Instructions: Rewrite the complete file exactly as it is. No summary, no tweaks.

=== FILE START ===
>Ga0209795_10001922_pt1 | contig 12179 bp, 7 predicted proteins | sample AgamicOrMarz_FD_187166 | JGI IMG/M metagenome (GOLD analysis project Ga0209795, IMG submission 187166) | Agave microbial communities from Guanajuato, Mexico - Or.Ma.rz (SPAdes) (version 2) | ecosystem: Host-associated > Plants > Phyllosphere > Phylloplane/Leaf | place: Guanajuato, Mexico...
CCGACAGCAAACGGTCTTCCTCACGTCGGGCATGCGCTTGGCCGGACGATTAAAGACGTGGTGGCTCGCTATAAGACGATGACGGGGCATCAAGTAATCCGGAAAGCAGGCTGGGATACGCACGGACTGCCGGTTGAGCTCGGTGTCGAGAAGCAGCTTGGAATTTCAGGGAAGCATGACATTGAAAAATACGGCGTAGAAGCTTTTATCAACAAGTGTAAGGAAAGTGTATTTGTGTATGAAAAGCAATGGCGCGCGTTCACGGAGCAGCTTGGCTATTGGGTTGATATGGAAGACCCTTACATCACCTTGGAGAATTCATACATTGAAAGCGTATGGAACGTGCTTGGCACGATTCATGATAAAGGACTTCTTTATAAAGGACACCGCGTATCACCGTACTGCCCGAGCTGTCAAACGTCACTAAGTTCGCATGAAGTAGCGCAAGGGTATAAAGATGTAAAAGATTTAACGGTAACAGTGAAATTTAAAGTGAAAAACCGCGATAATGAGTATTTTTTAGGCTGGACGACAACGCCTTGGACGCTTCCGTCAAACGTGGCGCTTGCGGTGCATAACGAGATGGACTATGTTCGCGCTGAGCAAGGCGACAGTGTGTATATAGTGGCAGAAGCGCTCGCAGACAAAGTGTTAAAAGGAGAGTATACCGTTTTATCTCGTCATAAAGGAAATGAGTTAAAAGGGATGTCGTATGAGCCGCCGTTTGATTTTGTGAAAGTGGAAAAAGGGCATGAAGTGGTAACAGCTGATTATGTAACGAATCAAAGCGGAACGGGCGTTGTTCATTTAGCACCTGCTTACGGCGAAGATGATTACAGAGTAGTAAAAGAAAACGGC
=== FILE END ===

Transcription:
>Ga0209795_10001922_pt1 | contig 12179 bp, 7 predicted proteins | sample AgamicOrMarz_FD_187166 | JGI IMG/M metagenome (GOLD analysis project Ga0209795, IMG submission 187166) | Agave microbial communities from Guanajuato, Mexico - Or.Ma.rz (SPAdes) (version 2) | ecosystem: Host-associated > Plants > Phyllosphere > Phylloplane/Leaf | place: Guanajuato, Mexico...
CCGACAGCAAACGGTCTTCCTCACGTCGGGCATGCGCTTGGCCGGACGATTAAAGACGTGGTGGCTCGCTATAAGACGATGACGGGGCATCAAGTAATCCGGAAAGCAGGCTGGGATACGCACGGACTGCCGGTTGAGCTCGGTGTCGAGAAGCAGCTTGGAATTTCAGGGAAGCATGACATTGAAAAATACGGCGTAGAAGCTTTTATCAACAAGTGTAAGGAAAGTGTATTTGTGTATGAAAAGCAATGGCGCGCGTTCACGGAGCAGCTTGGCTATTGGGTTGATATGGAAGACCCTTACATCACCTTGGAGAATTCATACATTGAAAGCGTATGGAACGTGCTTGGCACGATTCATGATAAAGGACTTCTTTATAAAGGACACCGCGTATCACCGTACTGCCCGAGCTGTCAAACGTCACTAAGTTCGCATGAAGTAGCGCAAGGGTATAAAGATGTAAAAGATTTAACGGTAACAGTGAAATTTAAAGTGAAAAACCGCGATAATGAGTATTTTTTAGGCTGGACGACAACGCCTTGGACGCTTCCGTCAAACGTGGCGCTTGCGGTGCATAACGAGATGGACTATGTTCGCGCTGAGCAAGGCGACAGTGTGTATATAGTGGCAGAAGCGCTCGCAGACAAAGTGTTAAAAGGAGAGTATACCGTTTTATCTCGTCATAAAGGAAATGAGTTAAAAGGGATGTCGTATGAGCCGCCGTTTGATTTTGTGAAAGTGGAAAAAGGGCATGAAGTGGTAACAGCTGATTATGTAACGAATCAAAGCGGAACGGGCGTTGTTCATTTAGCACCTGCTTACGGCGAAGATGATTACAGAGTAGTAAAAGAAAACGGC